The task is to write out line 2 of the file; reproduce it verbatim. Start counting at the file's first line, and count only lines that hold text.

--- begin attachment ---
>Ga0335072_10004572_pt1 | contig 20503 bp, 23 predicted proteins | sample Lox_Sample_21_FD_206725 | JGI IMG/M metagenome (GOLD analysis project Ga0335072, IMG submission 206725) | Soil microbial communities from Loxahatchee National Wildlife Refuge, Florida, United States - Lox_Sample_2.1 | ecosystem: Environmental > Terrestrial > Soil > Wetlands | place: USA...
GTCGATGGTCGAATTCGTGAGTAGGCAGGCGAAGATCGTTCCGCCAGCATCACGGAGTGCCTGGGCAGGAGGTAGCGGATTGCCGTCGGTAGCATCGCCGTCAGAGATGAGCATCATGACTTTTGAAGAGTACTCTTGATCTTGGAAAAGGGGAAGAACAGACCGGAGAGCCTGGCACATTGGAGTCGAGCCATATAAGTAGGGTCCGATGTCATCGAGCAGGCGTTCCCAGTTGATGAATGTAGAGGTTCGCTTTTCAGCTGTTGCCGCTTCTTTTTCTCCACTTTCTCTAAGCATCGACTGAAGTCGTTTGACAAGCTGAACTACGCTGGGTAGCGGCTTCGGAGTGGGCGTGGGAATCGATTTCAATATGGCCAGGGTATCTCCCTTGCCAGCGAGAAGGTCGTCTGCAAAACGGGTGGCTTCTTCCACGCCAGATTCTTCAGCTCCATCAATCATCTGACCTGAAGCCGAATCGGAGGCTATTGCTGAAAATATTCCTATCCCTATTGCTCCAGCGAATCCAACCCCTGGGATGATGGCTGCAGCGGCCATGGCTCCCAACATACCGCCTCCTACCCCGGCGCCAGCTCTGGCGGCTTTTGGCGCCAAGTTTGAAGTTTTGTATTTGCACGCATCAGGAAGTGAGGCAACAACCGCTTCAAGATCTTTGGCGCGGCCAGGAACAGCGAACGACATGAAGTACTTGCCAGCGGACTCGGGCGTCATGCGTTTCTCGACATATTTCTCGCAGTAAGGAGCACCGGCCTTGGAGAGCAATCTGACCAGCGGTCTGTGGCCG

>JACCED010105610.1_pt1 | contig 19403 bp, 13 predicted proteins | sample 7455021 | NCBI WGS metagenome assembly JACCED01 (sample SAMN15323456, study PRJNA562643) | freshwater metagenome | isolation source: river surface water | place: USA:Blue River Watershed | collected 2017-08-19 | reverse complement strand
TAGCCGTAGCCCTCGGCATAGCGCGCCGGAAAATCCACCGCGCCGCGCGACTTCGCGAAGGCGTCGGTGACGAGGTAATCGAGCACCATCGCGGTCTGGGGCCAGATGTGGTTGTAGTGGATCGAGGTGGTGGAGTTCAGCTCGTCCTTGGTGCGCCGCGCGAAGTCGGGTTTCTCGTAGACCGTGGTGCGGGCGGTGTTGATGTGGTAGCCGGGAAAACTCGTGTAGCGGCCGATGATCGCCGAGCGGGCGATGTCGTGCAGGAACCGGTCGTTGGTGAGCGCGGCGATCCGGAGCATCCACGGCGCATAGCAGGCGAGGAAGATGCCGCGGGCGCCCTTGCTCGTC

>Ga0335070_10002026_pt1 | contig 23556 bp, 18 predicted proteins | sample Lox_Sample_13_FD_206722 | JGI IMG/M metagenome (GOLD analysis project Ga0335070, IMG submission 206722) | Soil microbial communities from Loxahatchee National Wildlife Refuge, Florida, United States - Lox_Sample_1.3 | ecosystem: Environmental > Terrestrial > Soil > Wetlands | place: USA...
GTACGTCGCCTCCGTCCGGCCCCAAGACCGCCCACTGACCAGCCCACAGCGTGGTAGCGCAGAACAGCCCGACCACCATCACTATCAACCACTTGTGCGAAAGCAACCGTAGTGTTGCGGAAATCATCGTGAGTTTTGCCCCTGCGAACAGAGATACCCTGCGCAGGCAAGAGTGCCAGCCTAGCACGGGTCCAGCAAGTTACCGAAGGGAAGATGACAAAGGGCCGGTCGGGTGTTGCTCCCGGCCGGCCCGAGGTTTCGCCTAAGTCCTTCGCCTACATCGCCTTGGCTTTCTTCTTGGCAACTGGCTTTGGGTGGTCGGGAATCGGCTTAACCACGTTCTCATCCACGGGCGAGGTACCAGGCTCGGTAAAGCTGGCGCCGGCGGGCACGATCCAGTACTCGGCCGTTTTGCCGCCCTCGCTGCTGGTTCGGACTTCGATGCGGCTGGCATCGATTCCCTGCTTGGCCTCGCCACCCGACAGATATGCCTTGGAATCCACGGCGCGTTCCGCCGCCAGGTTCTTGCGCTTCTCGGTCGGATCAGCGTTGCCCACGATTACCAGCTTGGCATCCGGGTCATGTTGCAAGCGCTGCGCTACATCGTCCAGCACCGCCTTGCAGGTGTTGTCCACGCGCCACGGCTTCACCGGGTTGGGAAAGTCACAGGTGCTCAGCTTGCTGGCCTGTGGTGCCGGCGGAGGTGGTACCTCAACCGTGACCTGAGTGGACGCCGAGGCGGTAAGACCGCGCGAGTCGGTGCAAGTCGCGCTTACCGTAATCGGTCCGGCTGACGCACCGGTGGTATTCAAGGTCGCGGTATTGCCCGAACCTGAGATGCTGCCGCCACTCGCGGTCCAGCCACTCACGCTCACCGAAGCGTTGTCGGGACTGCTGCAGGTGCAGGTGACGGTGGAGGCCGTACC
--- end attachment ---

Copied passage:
GTCGATGGTCGAATTCGTGAGTAGGCAGGCGAAGATCGTTCCGCCAGCATCACGGAGTGCCTGGGCAGGAGGTAGCGGATTGCCGTCGGTAGCATCGCCGTCAGAGATGAGCATCATGACTTTTGAAGAGTACTCTTGATCTTGGAAAAGGGGAAGAACAGACCGGAGAGCCTGGCACATTGGAGTCGAGCCATATAAGTAGGGTCCGATGTCATCGAGCAGGCGTTCCCAGTTGATGAATGTAGAGGTTCGCTTTTCAGCTGTTGCCGCTTCTTTTTCTCCACTTTCTCTAAGCATCGACTGAAGTCGTTTGACAAGCTGAACTACGCTGGGTAGCGGCTTCGGAGTGGGCGTGGGAATCGATTTCAATATGGCCAGGGTATCTCCCTTGCCAGCGAGAAGGTCGTCTGCAAAACGGGTGGCTTCTTCCACGCCAGATTCTTCAGCTCCATCAATCATCTGACCTGAAGCCGAATCGGAGGCTATTGCTGAAAATATTCCTATCCCTATTGCTCCAGCGAATCCAACCCCTGGGATGATGGCTGCAGCGGCCATGGCTCCCAACATACCGCCTCCTACCCCGGCGCCAGCTCTGGCGGCTTTTGGCGCCAAGTTTGAAGTTTTGTATTTGCACGCATCAGGAAGTGAGGCAACAACCGCTTCAAGATCTTTGGCGCGGCCAGGAACAGCGAACGACATGAAGTACTTGCCAGCGGACTCGGGCGTCATGCGTTTCTCGACATATTTCTCGCAGTAAGGAGCACCGGCCTTGGAGAGCAATCTGACCAGCGGTCTGTGGCCG